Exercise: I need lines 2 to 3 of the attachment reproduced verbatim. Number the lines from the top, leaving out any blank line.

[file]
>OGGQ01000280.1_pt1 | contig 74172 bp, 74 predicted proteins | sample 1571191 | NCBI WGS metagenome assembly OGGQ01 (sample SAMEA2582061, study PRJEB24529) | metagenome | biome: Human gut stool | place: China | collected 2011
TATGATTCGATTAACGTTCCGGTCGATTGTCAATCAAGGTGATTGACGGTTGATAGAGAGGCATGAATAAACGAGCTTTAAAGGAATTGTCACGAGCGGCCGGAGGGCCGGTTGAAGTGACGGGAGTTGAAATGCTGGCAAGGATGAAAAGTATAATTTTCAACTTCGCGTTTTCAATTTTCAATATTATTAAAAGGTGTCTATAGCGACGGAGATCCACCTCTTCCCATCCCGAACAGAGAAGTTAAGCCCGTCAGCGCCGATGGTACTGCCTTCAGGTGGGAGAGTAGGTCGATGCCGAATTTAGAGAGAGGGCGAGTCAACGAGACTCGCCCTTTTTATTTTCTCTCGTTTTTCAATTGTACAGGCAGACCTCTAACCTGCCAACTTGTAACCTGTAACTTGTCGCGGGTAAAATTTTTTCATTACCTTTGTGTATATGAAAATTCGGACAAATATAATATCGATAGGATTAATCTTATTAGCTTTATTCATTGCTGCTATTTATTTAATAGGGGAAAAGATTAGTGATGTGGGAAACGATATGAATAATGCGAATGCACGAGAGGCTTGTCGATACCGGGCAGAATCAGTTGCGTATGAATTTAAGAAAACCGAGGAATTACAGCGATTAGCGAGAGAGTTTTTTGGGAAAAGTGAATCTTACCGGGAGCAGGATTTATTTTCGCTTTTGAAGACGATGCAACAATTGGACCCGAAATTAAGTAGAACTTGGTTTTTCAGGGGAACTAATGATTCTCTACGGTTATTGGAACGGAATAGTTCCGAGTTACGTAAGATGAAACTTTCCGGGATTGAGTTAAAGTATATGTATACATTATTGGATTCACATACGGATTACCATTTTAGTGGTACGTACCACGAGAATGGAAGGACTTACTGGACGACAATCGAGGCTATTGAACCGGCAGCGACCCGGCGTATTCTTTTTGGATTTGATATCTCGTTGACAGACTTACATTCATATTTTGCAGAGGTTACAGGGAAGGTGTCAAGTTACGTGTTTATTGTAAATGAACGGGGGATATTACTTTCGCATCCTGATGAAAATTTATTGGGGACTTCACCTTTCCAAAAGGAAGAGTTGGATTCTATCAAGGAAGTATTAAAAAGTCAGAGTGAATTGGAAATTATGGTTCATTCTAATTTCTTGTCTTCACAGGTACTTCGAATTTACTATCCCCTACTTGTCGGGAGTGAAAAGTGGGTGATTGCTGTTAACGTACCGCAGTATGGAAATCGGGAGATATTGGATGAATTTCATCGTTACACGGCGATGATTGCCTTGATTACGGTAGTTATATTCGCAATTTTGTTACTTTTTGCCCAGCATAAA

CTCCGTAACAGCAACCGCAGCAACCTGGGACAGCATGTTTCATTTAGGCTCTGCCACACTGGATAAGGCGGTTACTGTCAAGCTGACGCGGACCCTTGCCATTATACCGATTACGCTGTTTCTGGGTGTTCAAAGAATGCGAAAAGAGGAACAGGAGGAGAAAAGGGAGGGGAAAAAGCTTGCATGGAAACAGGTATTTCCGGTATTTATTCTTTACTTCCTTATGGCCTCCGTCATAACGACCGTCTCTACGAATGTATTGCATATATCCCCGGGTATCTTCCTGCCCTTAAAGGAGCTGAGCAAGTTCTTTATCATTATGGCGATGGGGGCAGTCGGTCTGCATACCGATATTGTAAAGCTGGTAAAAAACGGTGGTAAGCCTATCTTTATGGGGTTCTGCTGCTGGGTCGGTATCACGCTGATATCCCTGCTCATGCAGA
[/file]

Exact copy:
TATGATTCGATTAACGTTCCGGTCGATTGTCAATCAAGGTGATTGACGGTTGATAGAGAGGCATGAATAAACGAGCTTTAAAGGAATTGTCACGAGCGGCCGGAGGGCCGGTTGAAGTGACGGGAGTTGAAATGCTGGCAAGGATGAAAAGTATAATTTTCAACTTCGCGTTTTCAATTTTCAATATTATTAAAAGGTGTCTATAGCGACGGAGATCCACCTCTTCCCATCCCGAACAGAGAAGTTAAGCCCGTCAGCGCCGATGGTACTGCCTTCAGGTGGGAGAGTAGGTCGATGCCGAATTTAGAGAGAGGGCGAGTCAACGAGACTCGCCCTTTTTATTTTCTCTCGTTTTTCAATTGTACAGGCAGACCTCTAACCTGCCAACTTGTAACCTGTAACTTGTCGCGGGTAAAATTTTTTCATTACCTTTGTGTATATGAAAATTCGGACAAATATAATATCGATAGGATTAATCTTATTAGCTTTATTCATTGCTGCTATTTATTTAATAGGGGAAAAGATTAGTGATGTGGGAAACGATATGAATAATGCGAATGCACGAGAGGCTTGTCGATACCGGGCAGAATCAGTTGCGTATGAATTTAAGAAAACCGAGGAATTACAGCGATTAGCGAGAGAGTTTTTTGGGAAAAGTGAATCTTACCGGGAGCAGGATTTATTTTCGCTTTTGAAGACGATGCAACAATTGGACCCGAAATTAAGTAGAACTTGGTTTTTCAGGGGAACTAATGATTCTCTACGGTTATTGGAACGGAATAGTTCCGAGTTACGTAAGATGAAACTTTCCGGGATTGAGTTAAAGTATATGTATACATTATTGGATTCACATACGGATTACCATTTTAGTGGTACGTACCACGAGAATGGAAGGACTTACTGGACGACAATCGAGGCTATTGAACCGGCAGCGACCCGGCGTATTCTTTTTGGATTTGATATCTCGTTGACAGACTTACATTCATATTTTGCAGAGGTTACAGGGAAGGTGTCAAGTTACGTGTTTATTGTAAATGAACGGGGGATATTACTTTCGCATCCTGATGAAAATTTATTGGGGACTTCACCTTTCCAAAAGGAAGAGTTGGATTCTATCAAGGAAGTATTAAAAAGTCAGAGTGAATTGGAAATTATGGTTCATTCTAATTTCTTGTCTTCACAGGTACTTCGAATTTACTATCCCCTACTTGTCGGGAGTGAAAAGTGGGTGATTGCTGTTAACGTACCGCAGTATGGAAATCGGGAGATATTGGATGAATTTCATCGTTACACGGCGATGATTGCCTTGATTACGGTAGTTATATTCGCAATTTTGTTACTTTTTGCCCAGCATAAA

CTCCGTAACAGCAACCGCAGCAACCTGGGACAGCATGTTTCATTTAGGCTCTGCCACACTGGATAAGGCGGTTACTGTCAAGCTGACGCGGACCCTTGCCATTATACCGATTACGCTGTTTCTGGGTGTTCAAAGAATGCGAAAAGAGGAACAGGAGGAGAAAAGGGAGGGGAAAAAGCTTGCATGGAAACAGGTATTTCCGGTATTTATTCTTTACTTCCTTATGGCCTCCGTCATAACGACCGTCTCTACGAATGTATTGCATATATCCCCGGGTATCTTCCTGCCCTTAAAGGAGCTGAGCAAGTTCTTTATCATTATGGCGATGGGGGCAGTCGGTCTGCATACCGATATTGTAAAGCTGGTAAAAAACGGTGGTAAGCCTATCTTTATGGGGTTCTGCTGCTGGGTCGGTATCACGCTGATATCCCTGCTCATGCAGA